Brett Favre doesn’t care about you, Packer fans.

But then, Brett Favre doesn’t care about health care, the rain forests, the swine flu, whether Caster Semenya is a man or a woman, Yankees/Red Sox or even John Madden.

Brett Favre doesn’t even care about the Minnesota Vikings.

Brett Favre cares about one thing. I’ll give you a hint — it has a torn rotator cuff, perpetual stubble and an ego bigger than Wisconsin. 

Favre (see, it really is possible to refer to him without his first name) is wearing purple these days, which is what he’s wanted ever since being unceremoniously dumped by the Green Bay Packers after the 2007 season. He got his wish, and now we’re all supposed to salute his stubbornness.

His feelings were hurt, understandably, by the Pack, and he has made it his mission to stick it to Packer general manager Ted Thompson ever since.

But carrying a grudge is one thing. Asking two other franchises and a nation of football fans to carry it with you is something else.

In sports, athletes play with a chip on their shoulder all the time, and it often drives them to greatness. Tom Brady has one for getting drafted in the sixth round. Michael Jordan carried one for getting cut from his high school basketball team. The 1980 USA hockey team hated coach Herb Brooks’ guts on their way to gold.

Grudges can easily go bad, though. Roger Clemens carried one from what Dan Duqette called the twilight of his career and ended up in steroid purgatory with Barry Bonds and Mark McGwire. 

On the surface, Favre’s grudge is about as justified as a grudge gets. He played 16 years for the Packers, played through pain and never missed a game. He led them to two Super Bowls and brought them back to national prominence. 

But Favre also got a lot out of the relationship. The Packers allowed him to develop his riverboat gambler image and rarely protested, even when it translated to poor decisions. When he got lazy and out of shape and stopped paying attention in meetings, they looked the other way. When he got hooked on painkillers, they supported him and protected his image. When Mike Holmgren left and he got bigger than the team, they let him run the show. When he cost them big game after big game with interception after interception, they kept giving him the ball (Cold Hard Football Facts, the best football web site around, has a jaw-dropping analysis of just how many games Favre lost for the Packers in the last decade). 

Finally, Green Bay decided it was time to move on. Because Favre had just led them to the NFC championship game (and, oh by the way, lost it), the timing of their decision can be debated until the cows come home, but the bottom line was the Packers had enough.

Favre, unwilling to accept the late-career reality that has befallen many a Hall-of-Fame quarterback before him, couldn’t just be bitter and move on. He had to drag us all along on a two-year revenge tour, forcing us to sit through countless “will he or won’t he” reports as he spun in and out of retirement like a boxer with amnesia.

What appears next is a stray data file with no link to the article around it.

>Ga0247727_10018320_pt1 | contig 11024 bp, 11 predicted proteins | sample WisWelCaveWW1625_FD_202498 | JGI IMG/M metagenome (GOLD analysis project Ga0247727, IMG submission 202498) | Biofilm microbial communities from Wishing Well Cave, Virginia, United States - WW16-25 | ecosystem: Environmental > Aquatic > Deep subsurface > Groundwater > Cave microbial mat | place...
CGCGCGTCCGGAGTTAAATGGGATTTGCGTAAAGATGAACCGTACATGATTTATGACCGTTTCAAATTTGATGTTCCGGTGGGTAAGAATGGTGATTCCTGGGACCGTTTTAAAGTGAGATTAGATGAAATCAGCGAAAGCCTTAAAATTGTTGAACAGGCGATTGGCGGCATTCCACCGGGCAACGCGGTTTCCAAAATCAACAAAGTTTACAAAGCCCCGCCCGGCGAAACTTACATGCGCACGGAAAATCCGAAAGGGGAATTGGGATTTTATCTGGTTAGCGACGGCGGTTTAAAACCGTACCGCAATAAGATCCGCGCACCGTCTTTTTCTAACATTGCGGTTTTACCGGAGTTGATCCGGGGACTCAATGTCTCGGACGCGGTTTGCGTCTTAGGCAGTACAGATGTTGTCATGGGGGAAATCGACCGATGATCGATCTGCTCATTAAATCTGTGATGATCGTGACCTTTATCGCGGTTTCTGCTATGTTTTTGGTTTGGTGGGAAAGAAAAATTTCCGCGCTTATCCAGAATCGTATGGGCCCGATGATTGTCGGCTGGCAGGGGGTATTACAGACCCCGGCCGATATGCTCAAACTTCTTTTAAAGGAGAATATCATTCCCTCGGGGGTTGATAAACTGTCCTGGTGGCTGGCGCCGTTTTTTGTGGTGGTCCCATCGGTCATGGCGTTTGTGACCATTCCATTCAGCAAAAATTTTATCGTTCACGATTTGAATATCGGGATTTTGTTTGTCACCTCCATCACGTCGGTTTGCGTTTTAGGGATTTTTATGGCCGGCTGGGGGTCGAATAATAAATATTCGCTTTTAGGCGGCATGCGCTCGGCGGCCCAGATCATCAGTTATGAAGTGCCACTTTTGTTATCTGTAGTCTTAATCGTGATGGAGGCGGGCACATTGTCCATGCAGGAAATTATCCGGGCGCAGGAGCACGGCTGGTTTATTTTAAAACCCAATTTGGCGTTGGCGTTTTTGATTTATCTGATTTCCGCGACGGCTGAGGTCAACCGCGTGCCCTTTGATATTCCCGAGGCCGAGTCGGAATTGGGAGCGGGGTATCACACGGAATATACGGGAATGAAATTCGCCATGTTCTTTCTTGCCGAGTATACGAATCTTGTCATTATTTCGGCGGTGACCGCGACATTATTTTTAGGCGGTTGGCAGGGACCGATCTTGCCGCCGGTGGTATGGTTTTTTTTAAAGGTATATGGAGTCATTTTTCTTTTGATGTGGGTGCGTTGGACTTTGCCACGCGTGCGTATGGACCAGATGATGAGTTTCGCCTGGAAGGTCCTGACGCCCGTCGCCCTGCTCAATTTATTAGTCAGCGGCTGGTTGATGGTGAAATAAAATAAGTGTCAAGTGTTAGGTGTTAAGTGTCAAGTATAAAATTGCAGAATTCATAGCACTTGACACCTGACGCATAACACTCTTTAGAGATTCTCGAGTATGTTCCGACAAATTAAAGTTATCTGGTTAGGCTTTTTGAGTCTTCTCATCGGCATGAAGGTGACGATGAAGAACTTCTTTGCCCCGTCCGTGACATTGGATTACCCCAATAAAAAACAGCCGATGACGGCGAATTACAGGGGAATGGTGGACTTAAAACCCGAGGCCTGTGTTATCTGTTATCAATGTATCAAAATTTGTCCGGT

In Act I, he settled on the New York Jets. He always looked like he’d rather be in Mississippi shooting a jeans commercial. There were reports of him acting like a diva and isolating himself from the rest of the team. He personally handed the Miami Dolphins the AFC East last year and got Eric Mangini fired from the Jets (okay, a rare positive, if you’re a Jets fan).

He retired again in February. In the spring and summer, he flirted with the Vikings, underwent shoulder surgery, flirted with them again, announced he was staying retired, then signed with the Vikings after conveniently missing the first two weeks of training camp.

As if that move didn’t serve as a raised middle finger to his loyal Cheesehead following, Favre almost immediately declared “If you’re a true Packer fan, you understand.” If there is one quote that sums up Brett Favre, that was it — the ultimate self-centered statement from the ultimate self-centered athlete of our time. 

Now, let’s face it, he’s replacing Sage Rosenfels and Tarvaris Jackson. It’s not like the Vikings were grooming a No. 1 draft pick to play quarterback. On paper, this move looks like an upgrade for Minnesota and appears to give them better odds of winning the NFC, which is the equivalent of winning the Grey Cup.

But countless signings have looked good on paper and backfired. John Smoltz to the Red Sox. Randy Johnson to the Yankees. Uh, Brett Favre to the Jets.

The Vikings are doomed to repeat history, especially if they defer to Favre and get away from what they do best, running the football, and certainly if Favre’s already tenuous rotator cuff becomes more frayed over the course of the season.  If you’ve been waiting for a quarterback who combines Drew Bledsoe’s mechanics with Chad Pennington’s arm, you may be in luck this year.

Unfortunately, any pleasure we can derive from watching him implode again this year will be offset by countless hours of fawning from the national media, particularly from a certain four-letter network. 

Favre could do everyone a favor, including himself, if he just put the ball down and went home, for good.

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